She thought she won $250,000 in the lottery, but the lottery said it's not paying. The lottery said what appeared to be a winning ticket was a misprint.
Tina Coley buys her scratch off tickets at the same store every week. She said she almost had a heart attack when she matched a number for a quarter of a million dollars. But the Florida Lottery said the ticket is a misprint and Coley's only entitled to $20.
Coley and her family raise German Shepherds. They have enough puppies to keep them smiling, despite a weeks-long roller coaster ride.
Coley bought a ticket at the Sunoco Food Mart just outside Oviedo and scratched it at a stoplight.
"I'm sitting at the light and I scratched the ticket and realize that the two matched the two on the ticket and it was worth $250,000. My hands started shaking. I couldn't drive. The people behind me were tooting their horns," Coley explained.
Right away, she drove to the lottery office in Casselberry, where they copied the ticket and sent the original to Tallahassee. Two weeks later, a lottery official called to say the ticket was a pretty big mistake.
"They said it's a misprint. They misprinted the ticket and they say it's not their responsibility to pay me any of the money," Coley said.
In fact, they put it in writing with a letter to Coley saying, "There is a printing defect which could make the 22 appear as a 2." They said, no dice, and offered her $300-worth of lottery tickets for her trouble.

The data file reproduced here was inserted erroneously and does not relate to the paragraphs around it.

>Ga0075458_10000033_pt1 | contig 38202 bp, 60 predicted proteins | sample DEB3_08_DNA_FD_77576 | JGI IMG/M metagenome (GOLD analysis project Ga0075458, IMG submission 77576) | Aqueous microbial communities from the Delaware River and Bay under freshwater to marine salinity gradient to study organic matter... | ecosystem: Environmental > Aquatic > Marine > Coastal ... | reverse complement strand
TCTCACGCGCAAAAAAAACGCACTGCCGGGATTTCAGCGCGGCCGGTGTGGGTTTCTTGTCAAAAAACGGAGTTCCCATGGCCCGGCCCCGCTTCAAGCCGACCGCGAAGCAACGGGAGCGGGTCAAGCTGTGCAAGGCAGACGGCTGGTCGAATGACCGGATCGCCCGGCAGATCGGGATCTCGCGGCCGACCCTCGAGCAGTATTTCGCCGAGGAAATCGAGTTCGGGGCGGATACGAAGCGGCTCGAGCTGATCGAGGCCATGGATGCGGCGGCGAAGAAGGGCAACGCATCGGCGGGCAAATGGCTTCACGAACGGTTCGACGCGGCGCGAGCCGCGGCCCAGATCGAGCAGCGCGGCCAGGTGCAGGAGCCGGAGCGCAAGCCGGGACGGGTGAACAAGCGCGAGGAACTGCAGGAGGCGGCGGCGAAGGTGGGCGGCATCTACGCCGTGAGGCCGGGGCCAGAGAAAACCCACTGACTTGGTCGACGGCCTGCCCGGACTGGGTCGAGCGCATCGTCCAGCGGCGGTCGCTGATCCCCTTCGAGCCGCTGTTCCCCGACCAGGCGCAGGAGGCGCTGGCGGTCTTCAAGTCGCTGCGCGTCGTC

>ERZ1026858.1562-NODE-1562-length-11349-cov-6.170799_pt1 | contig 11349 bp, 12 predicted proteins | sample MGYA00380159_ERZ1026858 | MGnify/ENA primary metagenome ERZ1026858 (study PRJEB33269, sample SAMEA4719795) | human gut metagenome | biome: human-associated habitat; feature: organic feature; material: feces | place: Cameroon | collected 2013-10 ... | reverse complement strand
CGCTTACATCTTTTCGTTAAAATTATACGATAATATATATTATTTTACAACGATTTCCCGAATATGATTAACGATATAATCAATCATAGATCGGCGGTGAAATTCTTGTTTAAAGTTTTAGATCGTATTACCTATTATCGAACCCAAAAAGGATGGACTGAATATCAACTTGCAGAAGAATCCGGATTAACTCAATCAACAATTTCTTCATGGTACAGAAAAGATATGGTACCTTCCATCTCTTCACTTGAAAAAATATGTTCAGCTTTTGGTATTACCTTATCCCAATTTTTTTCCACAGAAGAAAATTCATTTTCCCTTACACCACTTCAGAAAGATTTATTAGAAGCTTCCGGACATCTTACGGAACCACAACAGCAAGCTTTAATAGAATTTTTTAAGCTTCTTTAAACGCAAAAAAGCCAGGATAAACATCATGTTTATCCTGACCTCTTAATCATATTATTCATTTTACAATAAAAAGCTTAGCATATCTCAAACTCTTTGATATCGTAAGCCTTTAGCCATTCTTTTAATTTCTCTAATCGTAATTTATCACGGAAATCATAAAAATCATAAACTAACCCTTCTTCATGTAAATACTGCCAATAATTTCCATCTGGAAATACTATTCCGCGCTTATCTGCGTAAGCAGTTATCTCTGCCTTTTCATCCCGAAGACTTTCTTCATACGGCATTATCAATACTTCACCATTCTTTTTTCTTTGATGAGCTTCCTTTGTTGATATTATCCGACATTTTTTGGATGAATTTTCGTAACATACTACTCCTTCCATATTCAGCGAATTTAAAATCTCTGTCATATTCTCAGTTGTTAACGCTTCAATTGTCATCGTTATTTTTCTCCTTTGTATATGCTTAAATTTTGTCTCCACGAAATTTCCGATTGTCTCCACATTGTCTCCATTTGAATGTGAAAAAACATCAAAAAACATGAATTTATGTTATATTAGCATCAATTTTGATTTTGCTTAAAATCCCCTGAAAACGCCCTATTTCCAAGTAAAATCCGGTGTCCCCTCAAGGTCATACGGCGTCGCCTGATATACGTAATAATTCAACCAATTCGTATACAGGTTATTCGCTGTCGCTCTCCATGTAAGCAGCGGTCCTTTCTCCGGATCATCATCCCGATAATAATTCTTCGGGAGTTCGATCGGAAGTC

"Whether they misprinted it or correctly printed it, it's not my fault that they didn't print the ticket properly and, as far as I was concerned, I won $250,000.
Friday, the Lottery issued a statement saying they print 500-million tickets a year and that "the very nature of any mechanical printing process can never guarantee 100% accuracy."
They said, under the number two, a partial printing of an abbreviation for 22 appears, so the lottery decided the mistake should play out in their own favor.
"I think God has a really strange sense of humor, to give you $250,000 and take it away in the next breath," Coley said.
Lottery officials originally told Coley she could have her winning ticket back, but now that they've said 'Sorry, Charlie,' they decided they'd keep the questionable ticket.